We remember; we trust; we are influenced.


November is a month of remembrance. We remember the people who have a had a significant influence on our lives, on the 1st of November we remember all of the saints of God, those people who through their lives have shaped our faith; on the 2nd we remember our loved ones who are no longer with us, those people who have shaped each of us personally and on the 11th we remember those who help to shape our countries, those who gave their lives in battle and those who still fight for our country today. Having these days however does not prevent us from remembering these people on any other day of the year.

In the church there is a practise of remembering the church Fathers, the early Christians who passed on the message of the Good news, whose writings provide us with a reference point for our faith and traditions. The office of readings is a service that the church provides where these writings are read alongside scripture readings and psalms.

Many Seminaries (theological colleges) offer a module on patristics which is the study of these writings. But why are these writings held with such importance?

To look at who the fathers of the church are, it is first important to understand who they aren’t. The apostles and others from the New Testament age are not church fathers neither are the Doctors of the church from medieval or modern times such as St. Thomas Aquinas, both these grouping have their own classification. Rather the Church fathers are those who wrote spiritual letters, sermons or catechist from approximately 50AD to 800AD. This period contains the first 7 ecumenical councils of the church. This is what is known as the patristic period, these great writers can be split into a variety of groups such as the Apostolic Fathers who were alive within 2 generations of the Apostles and many had encountered the Apostles; then there are 3 groups who take their names from the language they wrote in, those being Greek, Latin and Syriac. Then are grouping based on what the writings are about these include Councils and synods, Creeds, Canons and Apologetics (explanation/ defense of the Faith).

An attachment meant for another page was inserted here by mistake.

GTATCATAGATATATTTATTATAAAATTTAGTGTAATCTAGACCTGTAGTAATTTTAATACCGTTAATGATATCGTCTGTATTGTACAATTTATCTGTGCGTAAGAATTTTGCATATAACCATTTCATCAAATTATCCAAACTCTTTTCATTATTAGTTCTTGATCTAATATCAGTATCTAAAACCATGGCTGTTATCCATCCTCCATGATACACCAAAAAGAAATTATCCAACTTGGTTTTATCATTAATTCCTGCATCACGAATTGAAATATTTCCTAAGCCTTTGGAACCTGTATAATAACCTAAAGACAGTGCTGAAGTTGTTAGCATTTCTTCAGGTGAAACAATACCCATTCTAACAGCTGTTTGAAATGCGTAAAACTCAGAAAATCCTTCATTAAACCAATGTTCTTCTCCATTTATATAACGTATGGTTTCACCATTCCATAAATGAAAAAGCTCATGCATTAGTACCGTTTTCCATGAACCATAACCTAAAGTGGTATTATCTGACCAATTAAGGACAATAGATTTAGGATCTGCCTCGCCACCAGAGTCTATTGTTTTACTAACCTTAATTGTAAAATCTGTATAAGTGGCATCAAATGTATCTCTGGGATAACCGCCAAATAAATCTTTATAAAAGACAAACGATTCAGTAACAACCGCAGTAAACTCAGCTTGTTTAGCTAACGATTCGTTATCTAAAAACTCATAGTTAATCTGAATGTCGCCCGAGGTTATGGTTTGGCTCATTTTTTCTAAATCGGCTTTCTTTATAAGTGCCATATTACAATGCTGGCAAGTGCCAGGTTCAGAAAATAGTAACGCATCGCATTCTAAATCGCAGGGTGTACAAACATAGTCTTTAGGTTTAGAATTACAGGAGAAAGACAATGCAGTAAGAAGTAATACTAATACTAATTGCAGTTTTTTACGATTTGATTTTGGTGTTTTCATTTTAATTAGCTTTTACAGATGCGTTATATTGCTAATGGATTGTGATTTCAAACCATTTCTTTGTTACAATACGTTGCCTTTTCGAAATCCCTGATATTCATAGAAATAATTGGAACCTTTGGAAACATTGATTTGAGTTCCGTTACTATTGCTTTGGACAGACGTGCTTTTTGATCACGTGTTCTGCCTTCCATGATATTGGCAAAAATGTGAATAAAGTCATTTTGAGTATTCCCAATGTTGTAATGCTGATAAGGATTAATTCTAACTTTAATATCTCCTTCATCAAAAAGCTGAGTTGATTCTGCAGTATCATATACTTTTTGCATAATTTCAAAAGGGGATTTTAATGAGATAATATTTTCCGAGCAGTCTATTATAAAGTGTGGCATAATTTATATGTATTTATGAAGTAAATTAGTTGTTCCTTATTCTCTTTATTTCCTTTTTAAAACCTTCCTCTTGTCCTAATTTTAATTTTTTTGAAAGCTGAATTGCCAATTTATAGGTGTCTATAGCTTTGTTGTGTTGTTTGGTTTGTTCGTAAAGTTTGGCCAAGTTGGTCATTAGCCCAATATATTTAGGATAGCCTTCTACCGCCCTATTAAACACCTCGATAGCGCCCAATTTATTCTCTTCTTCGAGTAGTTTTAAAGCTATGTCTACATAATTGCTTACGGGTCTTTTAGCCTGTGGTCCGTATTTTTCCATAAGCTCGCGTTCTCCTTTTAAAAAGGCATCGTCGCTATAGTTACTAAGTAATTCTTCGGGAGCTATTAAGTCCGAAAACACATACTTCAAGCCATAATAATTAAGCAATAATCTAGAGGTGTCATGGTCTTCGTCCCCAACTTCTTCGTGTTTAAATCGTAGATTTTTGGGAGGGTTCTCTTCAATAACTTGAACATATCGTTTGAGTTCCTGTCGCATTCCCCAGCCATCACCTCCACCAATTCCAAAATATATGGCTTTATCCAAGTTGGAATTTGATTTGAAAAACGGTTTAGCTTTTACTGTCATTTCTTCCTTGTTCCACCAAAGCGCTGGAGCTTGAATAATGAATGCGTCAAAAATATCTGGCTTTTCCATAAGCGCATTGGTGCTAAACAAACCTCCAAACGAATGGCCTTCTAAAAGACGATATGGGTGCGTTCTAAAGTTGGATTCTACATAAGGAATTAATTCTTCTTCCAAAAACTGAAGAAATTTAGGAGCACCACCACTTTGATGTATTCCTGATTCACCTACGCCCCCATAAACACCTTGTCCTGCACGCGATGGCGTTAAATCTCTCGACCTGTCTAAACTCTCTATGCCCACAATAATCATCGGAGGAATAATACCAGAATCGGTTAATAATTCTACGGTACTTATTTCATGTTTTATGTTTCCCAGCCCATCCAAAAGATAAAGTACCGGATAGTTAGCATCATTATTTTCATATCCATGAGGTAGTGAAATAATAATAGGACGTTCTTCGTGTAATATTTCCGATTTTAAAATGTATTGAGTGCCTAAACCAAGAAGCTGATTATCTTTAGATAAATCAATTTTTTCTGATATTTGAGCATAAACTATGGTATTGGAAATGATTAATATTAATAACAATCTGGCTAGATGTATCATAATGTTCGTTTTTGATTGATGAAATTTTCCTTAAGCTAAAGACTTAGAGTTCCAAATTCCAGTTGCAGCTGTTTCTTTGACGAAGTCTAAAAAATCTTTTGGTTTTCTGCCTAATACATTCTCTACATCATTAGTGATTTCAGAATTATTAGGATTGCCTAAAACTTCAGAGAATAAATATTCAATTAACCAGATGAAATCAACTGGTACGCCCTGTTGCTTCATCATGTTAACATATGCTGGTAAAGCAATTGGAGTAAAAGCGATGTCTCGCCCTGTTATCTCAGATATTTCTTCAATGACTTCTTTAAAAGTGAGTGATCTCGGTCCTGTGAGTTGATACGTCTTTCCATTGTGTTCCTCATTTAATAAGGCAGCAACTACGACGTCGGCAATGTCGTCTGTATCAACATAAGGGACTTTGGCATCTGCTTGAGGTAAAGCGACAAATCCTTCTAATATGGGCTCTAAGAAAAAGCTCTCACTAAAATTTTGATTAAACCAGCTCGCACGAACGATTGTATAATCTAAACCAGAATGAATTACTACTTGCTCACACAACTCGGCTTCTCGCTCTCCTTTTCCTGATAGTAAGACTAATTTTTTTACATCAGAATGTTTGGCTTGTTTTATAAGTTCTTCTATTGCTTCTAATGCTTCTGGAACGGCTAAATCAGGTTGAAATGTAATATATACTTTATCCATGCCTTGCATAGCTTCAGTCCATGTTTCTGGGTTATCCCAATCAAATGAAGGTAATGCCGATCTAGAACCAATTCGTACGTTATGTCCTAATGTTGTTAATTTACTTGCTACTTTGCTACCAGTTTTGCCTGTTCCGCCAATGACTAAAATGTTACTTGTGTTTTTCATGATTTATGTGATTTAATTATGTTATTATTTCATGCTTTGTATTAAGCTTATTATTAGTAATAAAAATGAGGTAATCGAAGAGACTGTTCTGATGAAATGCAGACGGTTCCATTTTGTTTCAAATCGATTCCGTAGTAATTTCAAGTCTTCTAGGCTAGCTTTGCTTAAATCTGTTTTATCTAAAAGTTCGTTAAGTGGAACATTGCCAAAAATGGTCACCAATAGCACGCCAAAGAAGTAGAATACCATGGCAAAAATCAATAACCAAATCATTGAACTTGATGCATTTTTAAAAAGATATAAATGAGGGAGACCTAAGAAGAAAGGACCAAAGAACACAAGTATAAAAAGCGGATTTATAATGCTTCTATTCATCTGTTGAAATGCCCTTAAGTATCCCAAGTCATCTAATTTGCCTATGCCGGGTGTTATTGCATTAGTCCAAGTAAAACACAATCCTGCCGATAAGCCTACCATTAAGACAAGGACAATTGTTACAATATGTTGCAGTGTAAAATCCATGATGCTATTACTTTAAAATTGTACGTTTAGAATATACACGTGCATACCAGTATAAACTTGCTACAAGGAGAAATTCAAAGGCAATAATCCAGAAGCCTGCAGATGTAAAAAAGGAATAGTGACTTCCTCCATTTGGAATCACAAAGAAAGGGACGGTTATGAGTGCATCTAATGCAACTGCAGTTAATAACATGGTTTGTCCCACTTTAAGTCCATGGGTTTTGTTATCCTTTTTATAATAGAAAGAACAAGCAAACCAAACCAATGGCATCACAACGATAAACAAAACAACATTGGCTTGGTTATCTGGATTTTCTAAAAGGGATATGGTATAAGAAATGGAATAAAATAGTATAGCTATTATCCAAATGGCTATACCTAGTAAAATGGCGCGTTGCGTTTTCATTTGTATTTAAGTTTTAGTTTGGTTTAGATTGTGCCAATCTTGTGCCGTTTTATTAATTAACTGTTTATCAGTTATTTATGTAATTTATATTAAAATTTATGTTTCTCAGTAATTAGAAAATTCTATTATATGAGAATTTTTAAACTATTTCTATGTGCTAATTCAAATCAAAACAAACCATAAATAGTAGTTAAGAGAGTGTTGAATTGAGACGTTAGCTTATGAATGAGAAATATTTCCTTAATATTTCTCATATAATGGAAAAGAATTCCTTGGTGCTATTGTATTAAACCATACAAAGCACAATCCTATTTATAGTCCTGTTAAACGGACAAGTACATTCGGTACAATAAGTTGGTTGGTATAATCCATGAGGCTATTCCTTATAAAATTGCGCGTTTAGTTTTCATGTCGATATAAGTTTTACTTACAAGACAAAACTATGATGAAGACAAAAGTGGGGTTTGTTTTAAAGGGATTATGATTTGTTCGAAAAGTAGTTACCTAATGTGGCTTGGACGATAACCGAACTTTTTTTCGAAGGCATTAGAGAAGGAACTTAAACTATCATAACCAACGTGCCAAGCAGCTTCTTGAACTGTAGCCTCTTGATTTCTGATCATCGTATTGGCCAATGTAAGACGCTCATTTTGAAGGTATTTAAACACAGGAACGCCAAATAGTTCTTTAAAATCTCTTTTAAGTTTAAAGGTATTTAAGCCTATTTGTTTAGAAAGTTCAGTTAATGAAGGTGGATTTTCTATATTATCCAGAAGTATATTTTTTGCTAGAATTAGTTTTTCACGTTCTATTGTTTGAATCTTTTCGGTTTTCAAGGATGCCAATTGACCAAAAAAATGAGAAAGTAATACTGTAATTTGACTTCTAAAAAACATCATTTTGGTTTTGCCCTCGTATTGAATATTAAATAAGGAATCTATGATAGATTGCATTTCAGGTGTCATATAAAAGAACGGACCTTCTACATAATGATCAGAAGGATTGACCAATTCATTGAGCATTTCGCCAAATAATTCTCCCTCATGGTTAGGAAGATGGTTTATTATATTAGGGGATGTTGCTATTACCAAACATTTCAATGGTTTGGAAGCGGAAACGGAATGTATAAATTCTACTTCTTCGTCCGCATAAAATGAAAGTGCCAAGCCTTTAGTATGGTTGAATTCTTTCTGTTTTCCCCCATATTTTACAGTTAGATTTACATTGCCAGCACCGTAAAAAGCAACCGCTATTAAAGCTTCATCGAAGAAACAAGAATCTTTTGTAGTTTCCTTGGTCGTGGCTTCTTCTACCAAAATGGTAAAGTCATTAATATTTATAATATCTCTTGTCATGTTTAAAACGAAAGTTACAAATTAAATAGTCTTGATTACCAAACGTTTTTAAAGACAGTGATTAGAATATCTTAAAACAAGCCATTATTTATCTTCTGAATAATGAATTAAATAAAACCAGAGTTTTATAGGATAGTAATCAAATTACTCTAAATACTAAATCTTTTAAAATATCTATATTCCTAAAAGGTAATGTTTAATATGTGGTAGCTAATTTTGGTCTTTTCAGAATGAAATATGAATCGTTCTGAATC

So know we know who they are, why should we read them? simply, to remember; to remember those who made the passing on of our Faith their life’s work. But it is so much more than that. The fathers provide us with invaluable guidance and insight based on their own faith and experience, they interpret the scriptures and other Holy elements and traditions in a way as to educate us about them, many of the traditions coming from so long ago that we, in this age may have forgotten their significance, here we are reminded of these things and they offer us an image, an example of the Christ-centred, self-sacrificing Love that WE are all called to emanate.

There 750 years of writings, how can they all be relevent? They all provide us with a different context, a way of showing how the scriptures have been interpreted over a great period of time, without becoming irrelevant to the society at that time. If the scriptures can span so long without losing relevance that it is only natural to believe that they are still relevant to this day we just have to find that point of common ground, a way of explaining them to our society today. Also another fact to consider is that the bible which contains 66 (73 including apocrypha) was written over a period much greater than 700 years.

faith of our fatherspatristic readings also offer us an insight into the lives of the writers, many of whom are saints that are well-known such as: Augustine in Hippo; Alexander the Great; Athanasius of Alexandria. There are also lesser known saint and some who aren’t formally recognised by the church as saints, such as Tertullian. But saint or not, none are infallible, and given they span three continents and over 700 years, if they agree on anything that is spectacular and so improbable, and yet they do agree on a great many topics, and this is a sign and testimony that they’re writings did not originate with them but with a higher power, influenced by the Holy Spirit, which is passed to us, by studying them but we also get a world-view of their lives through reading them, we learn about the historic significance of that time and we may even come to see, that these writers where just ordinary people like you and me, who made mistakes and fell into temptation but who ultimately gave their lives to follow Christ. It can be so easy to place the saints on a pedestal of unattainable height that we forget they were human just as we are, they felt the weight of being Christian and choosing the right path, they faced difficulties just as we do.spirit inspired.jpg